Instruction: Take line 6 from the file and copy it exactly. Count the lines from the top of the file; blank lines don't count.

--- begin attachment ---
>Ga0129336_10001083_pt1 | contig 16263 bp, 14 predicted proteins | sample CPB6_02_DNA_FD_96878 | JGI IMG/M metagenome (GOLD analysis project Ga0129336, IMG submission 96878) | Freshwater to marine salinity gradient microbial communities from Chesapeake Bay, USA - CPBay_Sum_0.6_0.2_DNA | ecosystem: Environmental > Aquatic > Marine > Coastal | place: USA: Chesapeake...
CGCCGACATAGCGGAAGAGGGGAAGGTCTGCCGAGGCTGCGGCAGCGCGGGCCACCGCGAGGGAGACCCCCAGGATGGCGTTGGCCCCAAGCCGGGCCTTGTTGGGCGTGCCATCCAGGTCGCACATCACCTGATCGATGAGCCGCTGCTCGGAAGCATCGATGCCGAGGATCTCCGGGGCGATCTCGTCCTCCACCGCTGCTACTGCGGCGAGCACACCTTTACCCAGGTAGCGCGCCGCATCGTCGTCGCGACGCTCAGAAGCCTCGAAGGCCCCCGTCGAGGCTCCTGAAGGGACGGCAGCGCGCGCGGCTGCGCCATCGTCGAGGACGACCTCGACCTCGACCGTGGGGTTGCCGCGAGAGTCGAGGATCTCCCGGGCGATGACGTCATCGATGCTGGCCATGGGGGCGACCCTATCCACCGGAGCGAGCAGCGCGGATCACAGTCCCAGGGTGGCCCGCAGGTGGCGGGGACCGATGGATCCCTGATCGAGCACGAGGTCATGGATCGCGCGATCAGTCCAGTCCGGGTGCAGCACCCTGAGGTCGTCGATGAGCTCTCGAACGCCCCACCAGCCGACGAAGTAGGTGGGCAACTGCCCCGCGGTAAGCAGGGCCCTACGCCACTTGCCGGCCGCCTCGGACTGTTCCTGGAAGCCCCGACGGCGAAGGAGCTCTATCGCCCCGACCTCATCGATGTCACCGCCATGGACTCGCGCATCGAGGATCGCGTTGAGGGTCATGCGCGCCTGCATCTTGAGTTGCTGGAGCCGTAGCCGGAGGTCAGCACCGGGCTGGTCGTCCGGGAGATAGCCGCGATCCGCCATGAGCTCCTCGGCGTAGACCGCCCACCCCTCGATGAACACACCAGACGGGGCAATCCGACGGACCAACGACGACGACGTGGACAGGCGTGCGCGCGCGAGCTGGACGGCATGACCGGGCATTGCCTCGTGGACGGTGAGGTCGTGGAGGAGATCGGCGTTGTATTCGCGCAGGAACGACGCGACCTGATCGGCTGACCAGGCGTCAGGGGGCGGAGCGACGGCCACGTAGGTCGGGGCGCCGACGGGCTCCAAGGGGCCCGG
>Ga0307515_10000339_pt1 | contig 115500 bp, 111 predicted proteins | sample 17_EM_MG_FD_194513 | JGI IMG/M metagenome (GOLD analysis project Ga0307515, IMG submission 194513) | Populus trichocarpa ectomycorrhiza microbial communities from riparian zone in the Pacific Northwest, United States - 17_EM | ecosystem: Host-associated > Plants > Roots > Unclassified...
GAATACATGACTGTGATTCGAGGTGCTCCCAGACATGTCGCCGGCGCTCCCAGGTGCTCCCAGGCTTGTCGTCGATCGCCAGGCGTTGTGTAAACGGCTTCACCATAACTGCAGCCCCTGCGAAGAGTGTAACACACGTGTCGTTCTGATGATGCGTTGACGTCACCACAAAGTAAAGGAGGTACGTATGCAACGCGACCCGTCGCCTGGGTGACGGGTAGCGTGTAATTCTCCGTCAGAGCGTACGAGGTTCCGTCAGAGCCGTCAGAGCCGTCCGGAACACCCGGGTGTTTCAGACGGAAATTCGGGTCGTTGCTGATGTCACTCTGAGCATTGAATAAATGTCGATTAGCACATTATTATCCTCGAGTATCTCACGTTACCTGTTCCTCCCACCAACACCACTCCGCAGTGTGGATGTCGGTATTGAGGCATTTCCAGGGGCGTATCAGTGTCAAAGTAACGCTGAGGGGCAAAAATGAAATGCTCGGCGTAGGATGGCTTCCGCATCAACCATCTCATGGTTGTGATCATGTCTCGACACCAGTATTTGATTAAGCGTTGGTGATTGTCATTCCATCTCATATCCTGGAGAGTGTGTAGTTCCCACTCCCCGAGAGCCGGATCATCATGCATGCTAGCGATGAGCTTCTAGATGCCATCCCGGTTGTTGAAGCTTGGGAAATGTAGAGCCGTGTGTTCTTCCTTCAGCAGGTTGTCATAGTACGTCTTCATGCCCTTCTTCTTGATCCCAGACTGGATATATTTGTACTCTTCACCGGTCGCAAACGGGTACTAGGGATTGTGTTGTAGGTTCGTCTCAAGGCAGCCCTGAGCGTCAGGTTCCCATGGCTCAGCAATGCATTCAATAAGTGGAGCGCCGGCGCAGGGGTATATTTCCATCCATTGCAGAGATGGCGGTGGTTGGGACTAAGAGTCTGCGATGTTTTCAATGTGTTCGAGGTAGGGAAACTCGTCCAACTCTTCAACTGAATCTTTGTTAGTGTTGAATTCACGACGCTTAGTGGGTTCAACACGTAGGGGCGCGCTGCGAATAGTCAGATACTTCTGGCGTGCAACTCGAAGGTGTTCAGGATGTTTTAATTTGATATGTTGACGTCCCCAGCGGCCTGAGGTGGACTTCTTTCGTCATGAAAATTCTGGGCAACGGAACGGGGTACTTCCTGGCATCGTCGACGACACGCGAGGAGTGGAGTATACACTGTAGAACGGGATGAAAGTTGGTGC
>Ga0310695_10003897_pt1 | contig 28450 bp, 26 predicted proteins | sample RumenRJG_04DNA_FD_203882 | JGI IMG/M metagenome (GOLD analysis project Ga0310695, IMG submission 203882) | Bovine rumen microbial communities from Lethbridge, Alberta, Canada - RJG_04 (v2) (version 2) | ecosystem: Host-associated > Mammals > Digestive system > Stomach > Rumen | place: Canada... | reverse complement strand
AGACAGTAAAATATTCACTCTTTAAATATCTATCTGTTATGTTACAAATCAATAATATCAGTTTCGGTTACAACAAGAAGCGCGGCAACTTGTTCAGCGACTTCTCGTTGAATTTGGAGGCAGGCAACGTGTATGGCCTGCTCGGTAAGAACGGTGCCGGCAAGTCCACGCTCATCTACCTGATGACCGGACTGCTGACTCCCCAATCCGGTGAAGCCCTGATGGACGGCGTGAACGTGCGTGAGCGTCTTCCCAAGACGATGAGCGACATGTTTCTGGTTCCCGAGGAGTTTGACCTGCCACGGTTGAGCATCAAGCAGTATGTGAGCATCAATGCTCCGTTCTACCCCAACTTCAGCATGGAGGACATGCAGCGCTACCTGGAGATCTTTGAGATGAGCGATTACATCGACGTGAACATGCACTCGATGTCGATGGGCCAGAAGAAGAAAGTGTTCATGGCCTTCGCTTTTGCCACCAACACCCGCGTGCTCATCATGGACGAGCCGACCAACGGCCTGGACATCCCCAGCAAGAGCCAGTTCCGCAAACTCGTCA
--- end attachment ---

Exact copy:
AGACAGTAAAATATTCACTCTTTAAATATCTATCTGTTATGTTACAAATCAATAATATCAGTTTCGGTTACAACAAGAAGCGCGGCAACTTGTTCAGCGACTTCTCGTTGAATTTGGAGGCAGGCAACGTGTATGGCCTGCTCGGTAAGAACGGTGCCGGCAAGTCCACGCTCATCTACCTGATGACCGGACTGCTGACTCCCCAATCCGGTGAAGCCCTGATGGACGGCGTGAACGTGCGTGAGCGTCTTCCCAAGACGATGAGCGACATGTTTCTGGTTCCCGAGGAGTTTGACCTGCCACGGTTGAGCATCAAGCAGTATGTGAGCATCAATGCTCCGTTCTACCCCAACTTCAGCATGGAGGACATGCAGCGCTACCTGGAGATCTTTGAGATGAGCGATTACATCGACGTGAACATGCACTCGATGTCGATGGGCCAGAAGAAGAAAGTGTTCATGGCCTTCGCTTTTGCCACCAACACCCGCGTGCTCATCATGGACGAGCCGACCAACGGCCTGGACATCCCCAGCAAGAGCCAGTTCCGCAAACTCGTCA